As a result, both the governmental and opposition press has no credibility in the eyes of the population. Of course, you’re right, if people don’t like the hatred, intolerance and accusations on this blog they can go somewhere else. However, my personal opinion is that by allowing it you have made a decision to allow such hatred to continue.

    Which is fine, well almost. Firstly, this blog should abide by standard blogging practices and etiquette and not promote hatred and intolerance. Secondly, it is still subject to libel laws as well as other legal codes which prohibit certain speech. Thirdly, the blog is not your property but that of WordPress and is subject to their TOC and complaints procedure.

    But your choice. And yes, you’ve lost a reader because of what I consider to be a total lack of understanding of what democracy and freedom of speech is all about. Actually, this has nothing to do with censorship. It has everything to do with not wanting to properly maintain a blog and shows no respect for the rights of its readers.

  27. For one thing, it would be a lot of work for Observer to edit every message.

    The point is that you don’t need to edit every message because in order to prevent moderation, those people commenting instead choose their words more carefully and do not erupt into accusations, intimidation and abuse. Actually, they probably make more poignant and worthwhile comments as a result.

    As it is, when you get the situation as you do on this blog, I fail to see anything constructive at all and all we get is a free-for-all without much political thought involved between Levon and Serge’s people. Still, like I said, I’m going elsewhere. Much better to leave it to the Serge and Levon supporters to battle it out while the majority look for something more worthwhile in other places.

  28. What I think would be nice is if Observer could moderate the hateful fights between Serz supporters and Levon supporters. Those get really nowhere and are usually continuation of something that started elsewhere.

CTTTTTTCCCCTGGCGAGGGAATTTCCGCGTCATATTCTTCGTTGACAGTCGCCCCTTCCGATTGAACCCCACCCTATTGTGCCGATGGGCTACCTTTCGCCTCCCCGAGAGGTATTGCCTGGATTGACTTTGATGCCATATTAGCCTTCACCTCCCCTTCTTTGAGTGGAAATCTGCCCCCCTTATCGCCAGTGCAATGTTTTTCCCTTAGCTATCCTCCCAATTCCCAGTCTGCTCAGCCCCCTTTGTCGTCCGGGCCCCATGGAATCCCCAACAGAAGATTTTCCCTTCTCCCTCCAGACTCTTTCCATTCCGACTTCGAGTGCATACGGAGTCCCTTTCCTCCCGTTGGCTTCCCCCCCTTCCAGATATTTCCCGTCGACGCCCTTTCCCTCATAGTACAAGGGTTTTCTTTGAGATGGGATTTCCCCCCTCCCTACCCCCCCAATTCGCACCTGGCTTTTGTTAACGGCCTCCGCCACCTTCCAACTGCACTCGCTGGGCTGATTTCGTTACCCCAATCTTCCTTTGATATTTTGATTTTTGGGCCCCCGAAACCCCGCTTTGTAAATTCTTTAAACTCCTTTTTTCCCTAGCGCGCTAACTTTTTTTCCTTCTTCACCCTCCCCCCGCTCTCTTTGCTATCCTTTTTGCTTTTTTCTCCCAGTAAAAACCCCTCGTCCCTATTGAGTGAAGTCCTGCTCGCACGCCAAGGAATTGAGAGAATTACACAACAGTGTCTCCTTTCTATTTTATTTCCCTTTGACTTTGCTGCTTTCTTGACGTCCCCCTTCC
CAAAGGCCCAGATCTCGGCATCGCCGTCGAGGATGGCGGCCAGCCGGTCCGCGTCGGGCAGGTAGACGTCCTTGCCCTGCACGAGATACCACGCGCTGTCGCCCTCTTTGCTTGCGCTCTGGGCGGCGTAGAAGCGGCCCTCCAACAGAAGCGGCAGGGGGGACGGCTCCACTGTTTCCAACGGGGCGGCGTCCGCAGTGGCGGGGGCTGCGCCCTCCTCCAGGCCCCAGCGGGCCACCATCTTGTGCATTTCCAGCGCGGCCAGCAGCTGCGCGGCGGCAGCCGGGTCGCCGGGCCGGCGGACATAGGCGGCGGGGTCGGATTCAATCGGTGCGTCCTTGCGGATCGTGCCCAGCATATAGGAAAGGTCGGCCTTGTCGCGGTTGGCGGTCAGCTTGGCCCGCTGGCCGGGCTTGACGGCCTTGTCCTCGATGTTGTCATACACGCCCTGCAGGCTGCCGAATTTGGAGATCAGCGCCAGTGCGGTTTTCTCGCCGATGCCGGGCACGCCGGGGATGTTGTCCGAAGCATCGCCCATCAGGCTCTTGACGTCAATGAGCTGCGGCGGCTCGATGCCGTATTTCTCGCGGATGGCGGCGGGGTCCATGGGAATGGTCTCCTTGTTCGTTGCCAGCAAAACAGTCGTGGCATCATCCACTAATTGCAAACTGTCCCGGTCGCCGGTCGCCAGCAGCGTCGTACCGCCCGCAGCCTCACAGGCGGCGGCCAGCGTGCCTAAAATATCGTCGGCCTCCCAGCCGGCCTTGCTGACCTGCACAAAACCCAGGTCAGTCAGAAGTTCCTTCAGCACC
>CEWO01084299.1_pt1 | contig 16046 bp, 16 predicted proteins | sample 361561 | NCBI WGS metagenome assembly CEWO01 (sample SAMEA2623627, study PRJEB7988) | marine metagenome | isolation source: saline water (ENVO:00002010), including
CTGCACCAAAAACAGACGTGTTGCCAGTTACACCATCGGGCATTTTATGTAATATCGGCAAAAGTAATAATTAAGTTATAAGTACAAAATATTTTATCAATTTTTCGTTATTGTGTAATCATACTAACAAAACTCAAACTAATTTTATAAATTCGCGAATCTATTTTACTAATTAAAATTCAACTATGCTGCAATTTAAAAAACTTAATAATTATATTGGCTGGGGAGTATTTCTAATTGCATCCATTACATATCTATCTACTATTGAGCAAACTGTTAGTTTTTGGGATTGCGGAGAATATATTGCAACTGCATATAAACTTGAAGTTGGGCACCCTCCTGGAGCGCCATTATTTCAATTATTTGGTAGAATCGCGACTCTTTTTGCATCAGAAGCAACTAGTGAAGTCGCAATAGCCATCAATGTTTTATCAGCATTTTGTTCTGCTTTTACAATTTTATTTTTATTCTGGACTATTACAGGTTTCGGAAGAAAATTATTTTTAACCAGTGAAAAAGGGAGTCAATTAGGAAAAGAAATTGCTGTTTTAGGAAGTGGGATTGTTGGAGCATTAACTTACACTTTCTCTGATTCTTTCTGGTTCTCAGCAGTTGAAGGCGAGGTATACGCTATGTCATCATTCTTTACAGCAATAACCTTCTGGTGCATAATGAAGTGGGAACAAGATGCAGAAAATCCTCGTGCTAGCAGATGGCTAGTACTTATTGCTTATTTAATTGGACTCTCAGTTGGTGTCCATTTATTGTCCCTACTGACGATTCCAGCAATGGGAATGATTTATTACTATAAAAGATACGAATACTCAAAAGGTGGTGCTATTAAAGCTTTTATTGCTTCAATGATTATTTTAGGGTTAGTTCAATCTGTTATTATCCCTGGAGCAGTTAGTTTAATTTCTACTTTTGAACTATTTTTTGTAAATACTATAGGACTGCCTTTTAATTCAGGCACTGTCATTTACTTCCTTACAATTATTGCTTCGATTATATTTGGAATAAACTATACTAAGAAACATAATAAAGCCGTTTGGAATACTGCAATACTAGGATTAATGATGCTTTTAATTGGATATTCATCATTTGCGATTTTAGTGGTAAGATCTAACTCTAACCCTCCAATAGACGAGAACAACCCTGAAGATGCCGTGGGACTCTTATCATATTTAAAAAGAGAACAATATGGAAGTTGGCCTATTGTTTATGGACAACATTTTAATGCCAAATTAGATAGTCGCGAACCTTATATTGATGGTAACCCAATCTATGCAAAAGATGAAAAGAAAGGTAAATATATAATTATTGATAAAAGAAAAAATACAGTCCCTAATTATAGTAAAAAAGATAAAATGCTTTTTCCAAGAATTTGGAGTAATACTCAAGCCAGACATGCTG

And that’s PRECISELY what I’ve suggested. Warning people that any hateful accusations and intimidation will result in TEMPORARY moderation. Please, read my words from before:

    I hope that Observer will consider making it clear that personal attacks will not be tolerated and those who ignore the warning will be put on temporary moderation until they do. Freedom of speech is one thing, but when it is abused it violates the rights of others. Anyway.

    Surely a simple yes or no would suffice to a standard blogging practice in play rather than some misguided crap about censorship.

  29. I hope that Observer will consider making it clear that personal attacks will not be tolerated and those who ignore the warning will be put on temporary moderation until they do.

    Onnik – that is what i’ve been doing. On all the occasions (when I’ve had Internet access and time), i’ve warned people, moderated comments, put them on moderation, etc. I think what I’ve done is more then enough, considering my busy schedule and limited Internet access at home.

    As to the content of this blog – I am usually very careful about what I write – and I’m always ready to discuss what i could do to improve my writing and my words. However – I disclaim any responsibility for comments of other people. I will do as much as I can and wish, and that is my free will. We’re all grown ups here, and if someone prefers to come here and comment in a way, which makes them look like a total idiot, then, so be it. When it become offensive or hateful or racist or violent – I will take action, as I’ve done in the past to the best of my abilities.